Esri Malaysia launches COVID-19 GIS Hub website to collate official information from government authorities to stop misinformation and fake news.
The outbreak of the Coronavirus (2019-nCov), or COVID-19 which first hit China at the end of 2019 has resulted in what the World Health Organisation (WHO) has called a pandemic since 11 March. Fast spreading the world over, the number of infections and deaths as a result of it, have been on the increase. Despite this grave situation, there is still hope through the help of geospatial technology.
Leveraging on its location intelligence platform and pool of geospatial experts, Esri Malaysia Sdn. Bhd. launched a COVID-19 GIS hub which features maps and practical applications from authoritative sources that monitors the virus outbreak both globally and locally in real-time.
The initiative comes as part of Esri’s larger Global Disaster Response program that support organisations such as WHO, the Centre for Disease Control and Prevention in the United States and other similar authorities who monitor the spread of the virus and play a role in the preventive, surveillance and critical control measures.
"Maps have been instrumental in determining the mysteries behind the cause and spread of diseases such as cholera, yellow fever and Ebola – COVID-19 is no different,” said C.S. Tan, Chief Executive Officer of Esri Malaysia said.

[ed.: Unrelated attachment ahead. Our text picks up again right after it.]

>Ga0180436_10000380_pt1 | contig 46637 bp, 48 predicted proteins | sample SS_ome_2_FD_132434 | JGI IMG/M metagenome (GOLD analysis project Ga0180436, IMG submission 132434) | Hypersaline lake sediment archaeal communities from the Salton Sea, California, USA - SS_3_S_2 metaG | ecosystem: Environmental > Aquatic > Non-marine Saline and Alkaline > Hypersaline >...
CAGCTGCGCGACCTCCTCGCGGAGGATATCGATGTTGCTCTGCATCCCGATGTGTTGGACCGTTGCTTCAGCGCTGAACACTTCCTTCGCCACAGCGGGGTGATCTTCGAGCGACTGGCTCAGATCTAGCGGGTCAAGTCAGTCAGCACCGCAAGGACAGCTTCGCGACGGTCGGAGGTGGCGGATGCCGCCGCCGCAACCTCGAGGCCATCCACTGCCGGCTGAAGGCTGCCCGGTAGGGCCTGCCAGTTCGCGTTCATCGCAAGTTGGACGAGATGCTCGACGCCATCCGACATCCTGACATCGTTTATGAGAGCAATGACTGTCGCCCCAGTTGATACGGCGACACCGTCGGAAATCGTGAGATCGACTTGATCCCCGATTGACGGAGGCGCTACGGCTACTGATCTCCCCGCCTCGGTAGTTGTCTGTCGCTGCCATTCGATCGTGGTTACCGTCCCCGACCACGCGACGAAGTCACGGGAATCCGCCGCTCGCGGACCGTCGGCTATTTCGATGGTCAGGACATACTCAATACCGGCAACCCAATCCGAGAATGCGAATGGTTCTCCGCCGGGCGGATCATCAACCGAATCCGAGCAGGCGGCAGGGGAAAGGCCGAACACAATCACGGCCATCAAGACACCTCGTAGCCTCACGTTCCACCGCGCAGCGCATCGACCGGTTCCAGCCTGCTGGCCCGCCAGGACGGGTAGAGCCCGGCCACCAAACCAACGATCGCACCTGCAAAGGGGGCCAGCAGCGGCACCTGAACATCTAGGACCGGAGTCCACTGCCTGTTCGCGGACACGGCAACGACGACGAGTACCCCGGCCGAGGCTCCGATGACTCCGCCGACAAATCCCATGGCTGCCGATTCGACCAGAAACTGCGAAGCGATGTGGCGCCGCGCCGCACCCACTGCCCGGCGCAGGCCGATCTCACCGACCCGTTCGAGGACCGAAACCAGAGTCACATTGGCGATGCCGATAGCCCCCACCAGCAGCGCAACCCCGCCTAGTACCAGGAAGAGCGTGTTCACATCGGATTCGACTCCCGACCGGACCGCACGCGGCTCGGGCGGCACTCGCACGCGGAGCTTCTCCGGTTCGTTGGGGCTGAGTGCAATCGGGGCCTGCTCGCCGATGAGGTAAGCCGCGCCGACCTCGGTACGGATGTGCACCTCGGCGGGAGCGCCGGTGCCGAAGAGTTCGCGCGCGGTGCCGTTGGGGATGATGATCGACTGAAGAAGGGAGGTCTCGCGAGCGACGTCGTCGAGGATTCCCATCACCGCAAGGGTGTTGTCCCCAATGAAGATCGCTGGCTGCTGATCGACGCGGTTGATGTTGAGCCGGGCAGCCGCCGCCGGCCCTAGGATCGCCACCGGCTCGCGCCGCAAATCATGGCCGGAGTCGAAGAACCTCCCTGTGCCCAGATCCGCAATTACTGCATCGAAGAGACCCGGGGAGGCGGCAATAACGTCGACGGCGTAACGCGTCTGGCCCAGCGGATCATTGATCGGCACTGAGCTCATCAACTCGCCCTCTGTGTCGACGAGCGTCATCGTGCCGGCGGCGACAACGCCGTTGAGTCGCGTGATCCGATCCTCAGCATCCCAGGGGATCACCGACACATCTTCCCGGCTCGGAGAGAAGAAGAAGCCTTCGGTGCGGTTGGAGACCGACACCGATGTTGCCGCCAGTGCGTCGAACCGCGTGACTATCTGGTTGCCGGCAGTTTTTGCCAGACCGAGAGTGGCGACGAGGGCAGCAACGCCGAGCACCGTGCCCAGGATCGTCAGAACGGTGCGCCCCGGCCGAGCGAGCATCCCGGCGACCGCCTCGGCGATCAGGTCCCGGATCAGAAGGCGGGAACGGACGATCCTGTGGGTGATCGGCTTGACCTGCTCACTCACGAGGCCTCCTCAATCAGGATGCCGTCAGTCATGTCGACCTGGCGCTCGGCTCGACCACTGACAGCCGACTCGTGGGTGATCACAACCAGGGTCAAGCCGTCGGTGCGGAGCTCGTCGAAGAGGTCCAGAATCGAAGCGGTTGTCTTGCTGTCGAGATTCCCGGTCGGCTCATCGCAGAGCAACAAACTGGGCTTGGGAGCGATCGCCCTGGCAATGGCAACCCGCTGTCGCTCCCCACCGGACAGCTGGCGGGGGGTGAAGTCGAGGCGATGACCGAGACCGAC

“During this time, the availability of authoritative data and information to all parties is crucial in responding to a pandemic. It’s important for everyone to be on the same page when it comes to addressing such a large-scale emergency,” he said.
Mr Tan explained that the COVID-19 GIS hub works as public health information tool that collates information from the relevant government agencies and visualises it on a dynamic web application.
Currently, the GIS Hub maps confirmed and active cases, deaths and recoveries to identify where COVID-19 infections have been recorded.
It also provides information on the spread of infections over time and where authorities can target interventions through time-enabled maps. The GIS hub can also map vulnerable populations. Since the virus impacts the elderly and those with underlying health conditions, mapping demographics through age, region social vulnerability and other facts can help too.
“Through this effort, we’re hoping it will provide communities and local authorities with a clearer picture of the situation as it unfolds. Most importantly, it will support efforts to curb the spread of misinformation and fake news that is aggravating this public health crisis,” Mr Tan said.
Mr Tan also highlighted the efforts of Dewan Bandaraya Kota Kinabalu’s approach to pro-actively engage their constituents with the State’s very own COVID-19 Hub.
“Through these efforts, we can empower citizens to make well-informed decisions on how they can keep themselves safe and prevent local transmission of the virus,” he said.
As part of the company’s corporate citizenship, Mr Tan said Esri Malaysia has a dedicated team of geospatial experts on standby to pro-actively update information on the GIS Hub.